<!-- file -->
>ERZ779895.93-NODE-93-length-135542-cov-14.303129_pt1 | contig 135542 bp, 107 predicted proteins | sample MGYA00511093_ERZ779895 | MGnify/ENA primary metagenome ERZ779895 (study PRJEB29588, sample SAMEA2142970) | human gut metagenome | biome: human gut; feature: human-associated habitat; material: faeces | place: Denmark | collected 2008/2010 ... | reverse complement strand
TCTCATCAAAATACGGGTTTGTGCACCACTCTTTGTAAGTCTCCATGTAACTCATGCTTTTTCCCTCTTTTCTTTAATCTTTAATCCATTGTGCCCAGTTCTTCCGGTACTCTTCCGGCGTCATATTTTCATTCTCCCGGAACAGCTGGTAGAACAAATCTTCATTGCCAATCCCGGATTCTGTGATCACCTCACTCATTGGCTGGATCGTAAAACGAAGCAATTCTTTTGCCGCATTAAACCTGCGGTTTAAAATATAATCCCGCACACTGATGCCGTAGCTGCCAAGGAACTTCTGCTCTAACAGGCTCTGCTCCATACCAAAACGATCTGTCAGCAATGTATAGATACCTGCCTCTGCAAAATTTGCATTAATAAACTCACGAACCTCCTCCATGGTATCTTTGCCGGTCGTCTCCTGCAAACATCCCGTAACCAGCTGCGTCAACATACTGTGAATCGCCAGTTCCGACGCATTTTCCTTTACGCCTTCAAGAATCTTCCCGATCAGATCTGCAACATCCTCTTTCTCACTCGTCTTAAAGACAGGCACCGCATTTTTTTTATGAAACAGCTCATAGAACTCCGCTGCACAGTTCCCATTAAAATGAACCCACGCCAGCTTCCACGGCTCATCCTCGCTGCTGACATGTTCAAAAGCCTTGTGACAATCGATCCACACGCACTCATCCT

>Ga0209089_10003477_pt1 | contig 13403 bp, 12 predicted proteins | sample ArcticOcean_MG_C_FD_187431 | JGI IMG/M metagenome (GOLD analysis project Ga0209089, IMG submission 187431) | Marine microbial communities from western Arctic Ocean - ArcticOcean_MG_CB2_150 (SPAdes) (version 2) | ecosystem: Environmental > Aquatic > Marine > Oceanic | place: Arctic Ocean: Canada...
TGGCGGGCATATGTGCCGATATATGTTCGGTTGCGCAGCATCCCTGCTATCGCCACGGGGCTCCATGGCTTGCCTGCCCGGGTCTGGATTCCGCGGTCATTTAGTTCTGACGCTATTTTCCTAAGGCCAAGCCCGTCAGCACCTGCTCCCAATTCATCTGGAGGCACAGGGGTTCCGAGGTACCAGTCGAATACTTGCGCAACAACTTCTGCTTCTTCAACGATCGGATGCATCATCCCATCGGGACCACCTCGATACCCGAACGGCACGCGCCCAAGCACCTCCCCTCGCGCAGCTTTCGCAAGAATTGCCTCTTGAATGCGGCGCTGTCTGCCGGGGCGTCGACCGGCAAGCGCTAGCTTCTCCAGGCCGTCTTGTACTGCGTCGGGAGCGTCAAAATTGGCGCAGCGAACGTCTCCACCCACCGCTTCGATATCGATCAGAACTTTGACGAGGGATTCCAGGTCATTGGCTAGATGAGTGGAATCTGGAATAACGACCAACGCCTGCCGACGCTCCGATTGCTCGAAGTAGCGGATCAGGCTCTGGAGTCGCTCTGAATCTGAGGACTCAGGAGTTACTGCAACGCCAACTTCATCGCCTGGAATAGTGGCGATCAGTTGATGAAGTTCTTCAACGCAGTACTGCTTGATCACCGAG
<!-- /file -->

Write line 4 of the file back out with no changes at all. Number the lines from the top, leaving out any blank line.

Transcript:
TGGCGGGCATATGTGCCGATATATGTTCGGTTGCGCAGCATCCCTGCTATCGCCACGGGGCTCCATGGCTTGCCTGCCCGGGTCTGGATTCCGCGGTCATTTAGTTCTGACGCTATTTTCCTAAGGCCAAGCCCGTCAGCACCTGCTCCCAATTCATCTGGAGGCACAGGGGTTCCGAGGTACCAGTCGAATACTTGCGCAACAACTTCTGCTTCTTCAACGATCGGATGCATCATCCCATCGGGACCACCTCGATACCCGAACGGCACGCGCCCAAGCACCTCCCCTCGCGCAGCTTTCGCAAGAATTGCCTCTTGAATGCGGCGCTGTCTGCCGGGGCGTCGACCGGCAAGCGCTAGCTTCTCCAGGCCGTCTTGTACTGCGTCGGGAGCGTCAAAATTGGCGCAGCGAACGTCTCCACCCACCGCTTCGATATCGATCAGAACTTTGACGAGGGATTCCAGGTCATTGGCTAGATGAGTGGAATCTGGAATAACGACCAACGCCTGCCGACGCTCCGATTGCTCGAAGTAGCGGATCAGGCTCTGGAGTCGCTCTGAATCTGAGGACTCAGGAGTTACTGCAACGCCAACTTCATCGCCTGGAATAGTGGCGATCAGTTGATGAAGTTCTTCAACGCAGTACTGCTTGATCACCGAG